I’ve been thinking about turning 60 in a couple of months.  I don’t usually pay attention to birthdays, but this is kind of a milestone for me.  See, I never expected to live to see 60.  In the back of my mind, far from consciousness, I think I was marking time until I made a decision to exit this world.  Turning 60 means I’ve made a different kind of decision.

At first I didn’t think I’d created much of a life—it certainly didn’t look like the life I imagined for myself when I was a girl.  But when one of my mental health gurus said, “I’ve always thought you were good at living,” I reconsidered.

My sister’s husband died three weeks ago after a long illness.  She had been preparing for that eventuality—buying a home in Oklahoma where her son and his family live, clearing out sheds and closets—but the last six months of constant caregiving along with Hospice drained her life energy.

I supported her the best I could.  When the time came, I stood beside her as her husband died and when some of his family members got ugly.  I stood at the graveside with one arm around my tall, cowboy nephew, and the other around his little son, and I felt alive with love for my family. Last week, my sis and I packed our vehicles with the last of her things and caravanned to her new permanent home.

Yesterday I returned to my home of geriatric (and complaining) cats, art projects in progress, the last week of water walking at the Aquatic Center before it closes for the season, watching the addictive drama of Big Brother with my friends, coffee and movies and lunches with other friends, meeting the interim minister at church and volunteering to lead a SoulMatters group.

I think it’s time to give up my hair shirt.  It’s time to embrace the good life I’ve created and allow forgiveness to become part of it.  Today, all I want is to be content, to be grateful.

Breathing in, I choose the Adventure.

♥ ♥ ♥

P.S. Happy Birthday, Richard.

Traveling

sorrows-mother

I haven’t posted much lately because it’s been scary inside my head.  There’s a fine line between sharing my practice of bipolar disorder and giving voice to the blackest symptoms.  When self-loathing and unrelenting despair become the landscape of my mind, there’s no scenic overlook.  While I strive to be honest here, I also know the scenery will change as my brain rolls on down the road, and that perspective provides a much better photo op.

While I attended Lutheran Hospital’s out-patient program, I stopped taking medication for Binge Eating Disorder (BED).  We needed to see if it was causing my headaches and contributing to the irritability and rage.  Subsequently, all the BED symptoms poured back in—food mania and uncontrollable bingeing.  I gained 15 pounds and hurt all over.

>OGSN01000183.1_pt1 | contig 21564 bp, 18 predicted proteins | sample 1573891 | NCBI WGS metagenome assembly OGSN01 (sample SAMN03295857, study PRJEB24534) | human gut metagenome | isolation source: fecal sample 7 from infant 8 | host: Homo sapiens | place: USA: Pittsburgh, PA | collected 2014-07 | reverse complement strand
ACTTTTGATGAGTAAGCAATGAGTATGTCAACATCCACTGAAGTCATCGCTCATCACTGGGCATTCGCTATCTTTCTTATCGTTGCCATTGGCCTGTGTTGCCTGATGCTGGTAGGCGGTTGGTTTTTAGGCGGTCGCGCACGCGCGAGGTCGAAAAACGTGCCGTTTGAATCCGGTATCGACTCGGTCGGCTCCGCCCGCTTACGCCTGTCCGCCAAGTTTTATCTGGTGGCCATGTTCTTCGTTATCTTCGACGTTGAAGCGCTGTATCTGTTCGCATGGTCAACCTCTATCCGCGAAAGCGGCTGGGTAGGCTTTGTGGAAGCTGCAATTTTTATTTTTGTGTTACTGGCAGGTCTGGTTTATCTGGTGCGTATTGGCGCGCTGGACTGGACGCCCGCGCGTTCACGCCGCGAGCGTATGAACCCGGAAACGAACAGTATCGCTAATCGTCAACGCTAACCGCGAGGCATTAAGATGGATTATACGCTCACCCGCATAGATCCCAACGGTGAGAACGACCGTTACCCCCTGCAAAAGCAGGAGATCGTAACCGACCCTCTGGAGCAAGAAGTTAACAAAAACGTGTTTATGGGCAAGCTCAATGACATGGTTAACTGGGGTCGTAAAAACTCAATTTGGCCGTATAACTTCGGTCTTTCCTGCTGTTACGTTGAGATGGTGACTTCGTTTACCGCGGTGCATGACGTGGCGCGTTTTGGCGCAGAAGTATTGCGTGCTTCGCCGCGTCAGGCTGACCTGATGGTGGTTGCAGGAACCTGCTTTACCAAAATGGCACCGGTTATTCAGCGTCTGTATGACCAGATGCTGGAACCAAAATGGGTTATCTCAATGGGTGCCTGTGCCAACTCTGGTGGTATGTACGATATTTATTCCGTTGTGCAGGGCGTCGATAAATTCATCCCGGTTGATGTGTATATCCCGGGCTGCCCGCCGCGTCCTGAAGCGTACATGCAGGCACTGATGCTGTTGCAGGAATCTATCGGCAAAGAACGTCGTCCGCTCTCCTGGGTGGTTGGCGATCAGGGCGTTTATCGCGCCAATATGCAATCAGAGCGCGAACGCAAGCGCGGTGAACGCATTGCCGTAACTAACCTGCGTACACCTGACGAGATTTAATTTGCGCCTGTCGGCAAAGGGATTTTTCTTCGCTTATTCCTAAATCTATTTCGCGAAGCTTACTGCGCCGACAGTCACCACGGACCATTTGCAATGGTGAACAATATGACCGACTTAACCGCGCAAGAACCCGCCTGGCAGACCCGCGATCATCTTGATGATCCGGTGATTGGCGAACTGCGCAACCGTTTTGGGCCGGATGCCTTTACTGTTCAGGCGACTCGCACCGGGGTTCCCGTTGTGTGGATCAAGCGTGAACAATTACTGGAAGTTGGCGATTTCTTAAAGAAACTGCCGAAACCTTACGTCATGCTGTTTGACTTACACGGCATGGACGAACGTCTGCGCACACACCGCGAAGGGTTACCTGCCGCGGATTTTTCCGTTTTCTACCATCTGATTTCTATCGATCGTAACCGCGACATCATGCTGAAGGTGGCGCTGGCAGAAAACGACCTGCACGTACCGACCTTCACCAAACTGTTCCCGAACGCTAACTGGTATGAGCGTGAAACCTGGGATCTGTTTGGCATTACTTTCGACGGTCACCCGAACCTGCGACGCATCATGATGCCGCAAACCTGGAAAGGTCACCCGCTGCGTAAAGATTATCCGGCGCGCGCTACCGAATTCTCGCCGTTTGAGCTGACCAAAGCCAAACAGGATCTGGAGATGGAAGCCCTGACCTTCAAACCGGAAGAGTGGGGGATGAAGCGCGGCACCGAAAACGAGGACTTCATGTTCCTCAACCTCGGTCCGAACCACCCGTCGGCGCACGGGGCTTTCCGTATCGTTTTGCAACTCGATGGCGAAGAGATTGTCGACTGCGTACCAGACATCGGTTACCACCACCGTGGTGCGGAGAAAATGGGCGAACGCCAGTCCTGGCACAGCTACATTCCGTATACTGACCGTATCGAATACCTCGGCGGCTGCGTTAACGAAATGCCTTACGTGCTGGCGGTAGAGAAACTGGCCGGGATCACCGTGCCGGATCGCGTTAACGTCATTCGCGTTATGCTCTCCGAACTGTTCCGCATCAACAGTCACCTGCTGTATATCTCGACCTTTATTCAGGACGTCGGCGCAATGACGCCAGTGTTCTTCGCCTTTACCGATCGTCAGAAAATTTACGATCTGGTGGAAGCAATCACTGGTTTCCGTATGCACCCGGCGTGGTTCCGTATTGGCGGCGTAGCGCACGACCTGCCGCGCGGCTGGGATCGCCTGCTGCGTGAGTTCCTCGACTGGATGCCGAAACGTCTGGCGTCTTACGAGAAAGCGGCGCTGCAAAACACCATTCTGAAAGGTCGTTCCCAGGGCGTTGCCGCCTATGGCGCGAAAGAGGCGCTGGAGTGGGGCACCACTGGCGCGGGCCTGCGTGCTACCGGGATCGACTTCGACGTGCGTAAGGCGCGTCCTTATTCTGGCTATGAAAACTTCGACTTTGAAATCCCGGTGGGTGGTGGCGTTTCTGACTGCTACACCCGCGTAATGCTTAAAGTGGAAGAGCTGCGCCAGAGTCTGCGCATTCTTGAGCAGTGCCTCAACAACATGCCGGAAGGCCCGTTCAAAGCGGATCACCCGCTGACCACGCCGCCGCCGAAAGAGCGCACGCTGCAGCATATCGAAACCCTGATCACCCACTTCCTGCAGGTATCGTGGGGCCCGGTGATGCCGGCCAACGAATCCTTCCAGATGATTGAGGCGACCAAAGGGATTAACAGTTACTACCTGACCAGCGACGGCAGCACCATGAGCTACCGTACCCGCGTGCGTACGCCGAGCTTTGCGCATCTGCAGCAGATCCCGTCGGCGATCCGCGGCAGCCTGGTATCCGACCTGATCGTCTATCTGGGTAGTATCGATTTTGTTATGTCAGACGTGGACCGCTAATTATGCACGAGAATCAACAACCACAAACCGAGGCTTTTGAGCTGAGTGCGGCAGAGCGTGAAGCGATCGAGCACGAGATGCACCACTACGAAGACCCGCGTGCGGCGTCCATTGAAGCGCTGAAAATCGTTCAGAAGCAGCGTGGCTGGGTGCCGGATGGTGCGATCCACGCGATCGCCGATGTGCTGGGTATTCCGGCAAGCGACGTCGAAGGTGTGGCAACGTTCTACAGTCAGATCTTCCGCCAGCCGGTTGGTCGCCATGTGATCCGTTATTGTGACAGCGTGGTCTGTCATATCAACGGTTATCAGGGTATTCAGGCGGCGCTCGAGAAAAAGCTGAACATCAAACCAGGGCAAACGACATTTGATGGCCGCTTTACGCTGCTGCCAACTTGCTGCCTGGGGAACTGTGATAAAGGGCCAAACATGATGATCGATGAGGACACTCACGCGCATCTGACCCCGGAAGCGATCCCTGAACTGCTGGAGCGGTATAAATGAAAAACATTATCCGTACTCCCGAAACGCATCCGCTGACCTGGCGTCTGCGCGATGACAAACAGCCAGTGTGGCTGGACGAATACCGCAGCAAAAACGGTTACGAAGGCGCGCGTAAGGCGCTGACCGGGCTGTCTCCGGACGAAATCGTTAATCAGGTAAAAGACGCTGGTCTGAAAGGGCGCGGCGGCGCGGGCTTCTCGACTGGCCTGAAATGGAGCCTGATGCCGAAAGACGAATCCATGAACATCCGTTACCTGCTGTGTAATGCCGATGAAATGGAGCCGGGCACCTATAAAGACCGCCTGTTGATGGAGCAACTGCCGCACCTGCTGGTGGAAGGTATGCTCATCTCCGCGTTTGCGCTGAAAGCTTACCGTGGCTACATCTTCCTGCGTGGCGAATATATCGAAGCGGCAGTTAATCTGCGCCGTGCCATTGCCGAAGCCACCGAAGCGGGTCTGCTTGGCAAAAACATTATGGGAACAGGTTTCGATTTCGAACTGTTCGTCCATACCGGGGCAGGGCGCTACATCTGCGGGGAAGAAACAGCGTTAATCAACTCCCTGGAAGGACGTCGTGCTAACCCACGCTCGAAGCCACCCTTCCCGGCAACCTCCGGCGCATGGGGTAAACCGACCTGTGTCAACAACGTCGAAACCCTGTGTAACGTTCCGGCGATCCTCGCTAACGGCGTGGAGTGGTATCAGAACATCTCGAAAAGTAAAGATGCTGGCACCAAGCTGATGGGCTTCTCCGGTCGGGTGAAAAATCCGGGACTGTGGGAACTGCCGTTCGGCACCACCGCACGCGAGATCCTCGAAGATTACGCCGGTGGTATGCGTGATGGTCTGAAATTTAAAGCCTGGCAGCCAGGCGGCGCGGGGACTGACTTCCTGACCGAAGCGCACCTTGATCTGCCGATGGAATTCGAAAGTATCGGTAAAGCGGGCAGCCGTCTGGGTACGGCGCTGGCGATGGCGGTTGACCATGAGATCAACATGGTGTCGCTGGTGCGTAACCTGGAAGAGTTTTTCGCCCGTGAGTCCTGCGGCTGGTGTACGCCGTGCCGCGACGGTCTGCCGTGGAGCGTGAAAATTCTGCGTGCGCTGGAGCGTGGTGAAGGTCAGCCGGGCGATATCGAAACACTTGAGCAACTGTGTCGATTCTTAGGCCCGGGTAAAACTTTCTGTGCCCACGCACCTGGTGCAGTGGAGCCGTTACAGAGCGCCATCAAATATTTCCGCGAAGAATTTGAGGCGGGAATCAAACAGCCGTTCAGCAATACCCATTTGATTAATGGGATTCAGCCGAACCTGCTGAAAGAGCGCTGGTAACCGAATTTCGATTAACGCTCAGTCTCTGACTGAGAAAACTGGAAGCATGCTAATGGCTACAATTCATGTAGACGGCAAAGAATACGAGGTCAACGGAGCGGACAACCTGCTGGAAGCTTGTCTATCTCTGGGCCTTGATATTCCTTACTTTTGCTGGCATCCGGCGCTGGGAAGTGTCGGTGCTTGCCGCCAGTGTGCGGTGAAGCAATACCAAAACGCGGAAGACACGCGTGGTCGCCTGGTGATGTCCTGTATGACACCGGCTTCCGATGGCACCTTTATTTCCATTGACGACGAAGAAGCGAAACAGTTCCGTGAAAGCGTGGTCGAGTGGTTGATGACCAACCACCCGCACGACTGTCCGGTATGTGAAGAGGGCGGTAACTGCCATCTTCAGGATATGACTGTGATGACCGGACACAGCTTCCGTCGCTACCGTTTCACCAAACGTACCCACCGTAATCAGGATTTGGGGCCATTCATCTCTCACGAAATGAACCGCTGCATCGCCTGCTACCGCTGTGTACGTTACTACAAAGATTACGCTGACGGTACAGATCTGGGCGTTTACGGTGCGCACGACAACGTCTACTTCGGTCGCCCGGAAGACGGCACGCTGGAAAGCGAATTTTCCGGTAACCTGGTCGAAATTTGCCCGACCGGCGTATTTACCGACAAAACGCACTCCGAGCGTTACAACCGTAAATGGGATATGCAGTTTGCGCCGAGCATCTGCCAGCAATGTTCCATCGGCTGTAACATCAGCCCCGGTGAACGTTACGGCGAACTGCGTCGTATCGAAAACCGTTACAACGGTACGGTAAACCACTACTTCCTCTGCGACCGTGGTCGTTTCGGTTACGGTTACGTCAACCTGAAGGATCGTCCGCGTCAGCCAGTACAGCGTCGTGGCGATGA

BED creates a downward (outward?) spiral—more weight causes less activity which gives all that food more permission to stick around.  I was already morbidly obese, but was at peace with my body.  Without the Vyvanse, negativity and self-hatred stuffed my head like a Christmas turkey.  The spiral became a hopeless vortex.

Nothing in my bag of tricks helped.  Death fantasies dogged me, but I knew two things would always stop me from actually taking my life—my cats (who are getting old) and the book I haven’t written.  In a weird perversion of logic, I decided that I’d better get cracking on that book if I wanted it to be a party favor at my funeral.  At least I’d have a project to work on.

So, this past weekend, I stayed with my friend, Lily, in Minneapolis and met with another friend, Jinjer, to talk about her experience of self-publishing.

coming-back-to-myselfAnd a very bipolar-ly thing happened.  Being with these friends, who love me unconditionally, traveling out of the struggle of my everyday life and into a few days of watching Netflix in jammies and spicy tea in handcrafted mugs, jolted the positive neuropathways awake.  The hateful Muzak in my head stopped.  My friends’ tender care helped me remember myself.  All the bits and pieces that BED and depression tore off me, fluttered back like Monarchs to their winter home.  Art happened.

And a book will happen.

While I knew Jinjer self-published at least two books, I had no idea one of her many talents was designing books.  So instead of beginning a steep learning curve, I gawked at a path as smooth and clear as asphalt.  She will take my manuscript (when finished) with the accompanying artwork and midwife it through the process.  I started working on the second draft as soon as I got home (and also started back on Vyvanse).

This book is my legacy, not a parting gift.  It’s proof that I lived and survived bipolar disorder, BED, PTSD and whatever acronyms stick to me next.  Like this blog, it speaks to the speed of landscapes passing through a traveling mind.

I’m still on an Adventure.  And I’m making my own Atlas.

sorrows-mothercoming-back

 

Mean and Scary

mousy-ladiesSince my last post, words of love and encouragement, texts, phone calls, offers, cards and funny videos poured over and through me.

Part of it is Facebook. This was the first “I’m thinking about suicide” post that I put on Facebook, so some of this kindness comes from people I’ve not seen in decades—junior high school friends, relatives, etc.  They don’t know that, while serious, this is a side of the illness that comes around every few years.